Internet of things – “… the extension of Internet connectivity into physical devices and everyday objects. Embedded with electronics, Internet connectivity, and other forms of hardware, these devices can communicate and interact with others over the Internet, and they can be remotely monitored and controlled.” (Wiki)
It’s fairly well opined that the internet gave us the Third Industrial Revolution. It not only transformed the way we work, but both culled and created whole new sectors of employment.
I started my grown-up working life in the mid-90s and I can – just – remember life before the World Wide Web. Working for an advertising agency one of my (hated!) regular tasks was physically carrying a huge bulky mock up of an advertising hoarding across London to the offices of the Advertising Standards Authority for approval. Can you imagine someone actually doing that now? Obviously, you’d just email it.
Some of love it, some of us loathe it, very few of us are ambivalent.
I must admit that, when I attend training sessions as a delegate, I’m not a massive fan of group work. Generally I find it quite stressful and prefer to just listen to the training and learn what I’m there to learn.
But we’re all different and some people really enjoy it. They find it a good way of getting to know new people and picking up useful first hand information in in relation to specific shared interests.
From a professional trainer’s point of view, I’m undecided about the merits of group work. I completely see the value of asking delegates to practise, in groups, a specific skill I might be showing them. I can also see that group practise and pair-sharing is very useful if we’re working towards a test or exam. But for general information gaining or knowledge building type talks or training sessions, I’m less convinced of its value – other than to allow the trainer a short break, obviously.Continue reading “Group Work – Great or Gruesome?”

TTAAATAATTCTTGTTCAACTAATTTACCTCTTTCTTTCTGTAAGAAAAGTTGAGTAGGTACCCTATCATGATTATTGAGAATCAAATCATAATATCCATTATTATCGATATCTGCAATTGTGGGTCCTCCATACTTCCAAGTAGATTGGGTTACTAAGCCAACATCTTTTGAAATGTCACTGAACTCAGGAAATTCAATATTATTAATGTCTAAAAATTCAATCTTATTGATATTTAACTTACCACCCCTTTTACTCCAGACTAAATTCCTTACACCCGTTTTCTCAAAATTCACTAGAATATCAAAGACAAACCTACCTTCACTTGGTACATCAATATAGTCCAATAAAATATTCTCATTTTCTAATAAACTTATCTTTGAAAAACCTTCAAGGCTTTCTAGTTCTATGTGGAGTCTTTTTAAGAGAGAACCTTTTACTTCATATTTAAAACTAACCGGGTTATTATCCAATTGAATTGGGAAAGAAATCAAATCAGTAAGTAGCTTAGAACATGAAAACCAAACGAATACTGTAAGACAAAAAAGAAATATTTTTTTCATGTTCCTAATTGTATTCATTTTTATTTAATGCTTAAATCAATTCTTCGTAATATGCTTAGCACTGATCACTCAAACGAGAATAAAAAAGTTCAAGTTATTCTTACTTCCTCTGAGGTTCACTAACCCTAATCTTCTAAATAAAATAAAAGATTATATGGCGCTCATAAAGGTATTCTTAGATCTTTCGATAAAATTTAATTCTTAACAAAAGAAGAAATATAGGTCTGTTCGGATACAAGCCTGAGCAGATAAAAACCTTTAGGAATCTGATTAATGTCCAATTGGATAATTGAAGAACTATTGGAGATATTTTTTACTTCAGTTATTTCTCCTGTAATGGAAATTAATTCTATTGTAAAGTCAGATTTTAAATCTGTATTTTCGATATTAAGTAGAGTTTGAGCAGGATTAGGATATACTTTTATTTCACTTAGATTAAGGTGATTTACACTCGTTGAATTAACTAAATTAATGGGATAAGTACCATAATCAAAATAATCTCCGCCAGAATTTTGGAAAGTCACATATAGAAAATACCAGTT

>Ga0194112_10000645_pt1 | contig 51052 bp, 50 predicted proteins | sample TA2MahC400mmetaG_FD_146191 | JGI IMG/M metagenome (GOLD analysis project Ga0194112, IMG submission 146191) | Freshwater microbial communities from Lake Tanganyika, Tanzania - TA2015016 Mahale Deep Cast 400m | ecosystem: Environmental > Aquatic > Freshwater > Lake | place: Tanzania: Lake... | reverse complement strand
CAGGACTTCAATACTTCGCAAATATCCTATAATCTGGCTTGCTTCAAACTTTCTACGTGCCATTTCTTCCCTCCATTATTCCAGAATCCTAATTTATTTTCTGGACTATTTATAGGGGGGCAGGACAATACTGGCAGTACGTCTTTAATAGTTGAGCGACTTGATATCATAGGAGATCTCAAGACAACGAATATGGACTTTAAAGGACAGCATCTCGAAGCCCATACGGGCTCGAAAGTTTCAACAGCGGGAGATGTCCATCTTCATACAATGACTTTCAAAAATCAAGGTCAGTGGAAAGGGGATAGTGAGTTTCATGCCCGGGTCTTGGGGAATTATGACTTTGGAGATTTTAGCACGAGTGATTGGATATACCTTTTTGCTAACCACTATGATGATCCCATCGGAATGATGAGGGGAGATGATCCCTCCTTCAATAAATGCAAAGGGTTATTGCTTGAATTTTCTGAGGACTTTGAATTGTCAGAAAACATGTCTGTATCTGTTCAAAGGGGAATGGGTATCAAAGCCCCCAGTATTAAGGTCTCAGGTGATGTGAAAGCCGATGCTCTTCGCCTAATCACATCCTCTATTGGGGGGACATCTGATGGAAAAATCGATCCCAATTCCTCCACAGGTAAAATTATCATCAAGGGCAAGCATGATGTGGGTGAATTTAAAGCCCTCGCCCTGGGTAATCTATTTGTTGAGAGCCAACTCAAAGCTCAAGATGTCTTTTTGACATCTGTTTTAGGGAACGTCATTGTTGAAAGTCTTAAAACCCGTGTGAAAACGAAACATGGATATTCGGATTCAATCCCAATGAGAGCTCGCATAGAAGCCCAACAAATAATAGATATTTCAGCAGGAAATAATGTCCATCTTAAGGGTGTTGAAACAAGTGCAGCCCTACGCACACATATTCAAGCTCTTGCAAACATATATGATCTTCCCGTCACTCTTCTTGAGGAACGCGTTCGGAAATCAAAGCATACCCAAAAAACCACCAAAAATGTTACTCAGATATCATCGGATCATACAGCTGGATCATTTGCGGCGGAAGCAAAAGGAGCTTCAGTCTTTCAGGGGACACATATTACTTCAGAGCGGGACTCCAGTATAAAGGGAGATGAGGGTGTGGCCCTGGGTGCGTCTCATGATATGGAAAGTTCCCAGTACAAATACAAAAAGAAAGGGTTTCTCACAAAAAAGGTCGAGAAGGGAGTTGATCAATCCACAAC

5 ways to get the best out of your employee training programmes and staff development plans.
This is probably the single area I get asked about more than any other. Most employers know that an employee training plan is important. As well as being a given expectation for Millennial employees, it is an effective way of creating employee engagement. But what exactly is a proper employee training plan (ETP)? And how do we make one? Here are some ideas to get you started:Continue reading “5 Top Tips for Terrific Employee Training Plans!”
Despite e-learning having been around for approximately two decades, this a question which I still get asked. People know that it is ‘something to do with your PC and …’ well, what … ?
L&D practitioners commonly understand e-learning (the ‘e’ = ‘electronic’, though I’m sure you knew that!) as any type of self-directed learning away from the traditional classroom setting. So, on this basis, making some notes from Wiki about the stock market is a piece of perfectly valid business focussed e-learning. You could also have looked at a website and online discussion such as Money Saving Expert, or even joined a themed Facebook or Linkedin group. It all amounts to the same thing, which is learning from computer based sources. Continue reading ““So What Exactly is E-learning, then?””
The Guardian published an article a few weeks ago about how Doncaster, once a coal mining heartland, then a waste-ground, has now reinvented itself as a hub for distribution centres. Fittingly, it has three of the beauties just for Amazon – the website which has been accused of destroying high street retail. Continue reading “Plus ça Change, Plus ça Doncaster”
As professional educators, we L&D types spend a lot of time telling our learners, “there’s no need to be scared!”, “a big journey starts with a small step”, “you can do it!” and so on.
We generally work on the philosophy that very few things are impossible, and that people are all equally capable of the same things but just haven’t been party to the right type of practice or teaching. Or perhaps they just have a mental block that needs to be overcome. We tell ourselves, and our learners, that people talk themselves into failure by declaring, “oh, I’m no good at maths” or, “I just haven’t got the skill/aptitude/patience to learn how to use Excel”. We believe it because, by and large, it’s true. We can each do anything if we just apply ourselves, feel the fear, and do it anyway.